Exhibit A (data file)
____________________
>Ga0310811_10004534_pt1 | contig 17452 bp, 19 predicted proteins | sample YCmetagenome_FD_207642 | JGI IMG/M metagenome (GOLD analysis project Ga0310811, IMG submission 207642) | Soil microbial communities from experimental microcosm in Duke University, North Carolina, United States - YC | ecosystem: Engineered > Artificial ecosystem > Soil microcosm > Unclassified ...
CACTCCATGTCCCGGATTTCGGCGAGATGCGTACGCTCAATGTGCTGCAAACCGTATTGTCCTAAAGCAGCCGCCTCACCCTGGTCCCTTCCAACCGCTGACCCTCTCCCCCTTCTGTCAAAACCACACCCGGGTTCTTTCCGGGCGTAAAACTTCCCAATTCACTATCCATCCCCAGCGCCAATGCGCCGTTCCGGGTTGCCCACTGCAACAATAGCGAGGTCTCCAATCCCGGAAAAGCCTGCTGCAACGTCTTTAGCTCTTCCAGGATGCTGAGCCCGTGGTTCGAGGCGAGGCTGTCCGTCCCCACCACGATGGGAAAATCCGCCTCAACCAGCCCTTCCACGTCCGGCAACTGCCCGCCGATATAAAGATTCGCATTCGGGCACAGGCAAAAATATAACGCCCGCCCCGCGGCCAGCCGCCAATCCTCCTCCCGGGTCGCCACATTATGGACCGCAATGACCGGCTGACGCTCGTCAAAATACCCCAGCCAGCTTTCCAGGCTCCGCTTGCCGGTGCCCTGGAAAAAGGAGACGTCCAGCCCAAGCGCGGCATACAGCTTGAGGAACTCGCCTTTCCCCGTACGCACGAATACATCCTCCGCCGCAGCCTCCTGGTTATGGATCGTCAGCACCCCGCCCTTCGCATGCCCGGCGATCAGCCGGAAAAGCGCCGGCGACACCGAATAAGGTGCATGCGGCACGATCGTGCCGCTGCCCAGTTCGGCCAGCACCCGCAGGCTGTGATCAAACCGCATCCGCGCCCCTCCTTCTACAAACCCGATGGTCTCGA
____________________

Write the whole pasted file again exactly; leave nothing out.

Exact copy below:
>Ga0310811_10004534_pt1 | contig 17452 bp, 19 predicted proteins | sample YCmetagenome_FD_207642 | JGI IMG/M metagenome (GOLD analysis project Ga0310811, IMG submission 207642) | Soil microbial communities from experimental microcosm in Duke University, North Carolina, United States - YC | ecosystem: Engineered > Artificial ecosystem > Soil microcosm > Unclassified ...
CACTCCATGTCCCGGATTTCGGCGAGATGCGTACGCTCAATGTGCTGCAAACCGTATTGTCCTAAAGCAGCCGCCTCACCCTGGTCCCTTCCAACCGCTGACCCTCTCCCCCTTCTGTCAAAACCACACCCGGGTTCTTTCCGGGCGTAAAACTTCCCAATTCACTATCCATCCCCAGCGCCAATGCGCCGTTCCGGGTTGCCCACTGCAACAATAGCGAGGTCTCCAATCCCGGAAAAGCCTGCTGCAACGTCTTTAGCTCTTCCAGGATGCTGAGCCCGTGGTTCGAGGCGAGGCTGTCCGTCCCCACCACGATGGGAAAATCCGCCTCAACCAGCCCTTCCACGTCCGGCAACTGCCCGCCGATATAAAGATTCGCATTCGGGCACAGGCAAAAATATAACGCCCGCCCCGCGGCCAGCCGCCAATCCTCCTCCCGGGTCGCCACATTATGGACCGCAATGACCGGCTGACGCTCGTCAAAATACCCCAGCCAGCTTTCCAGGCTCCGCTTGCCGGTGCCCTGGAAAAAGGAGACGTCCAGCCCAAGCGCGGCATACAGCTTGAGGAACTCGCCTTTCCCCGTACGCACGAATACATCCTCCGCCGCAGCCTCCTGGTTATGGATCGTCAGCACCCCGCCCTTCGCATGCCCGGCGATCAGCCGGAAAAGCGCCGGCGACACCGAATAAGGTGCATGCGGCACGATCGTGCCGCTGCCCAGTTCGGCCAGCACCCGCAGGCTGTGATCAAACCGCATCCGCGCCCCTCCTTCTACAAACCCGATGGTCTCGA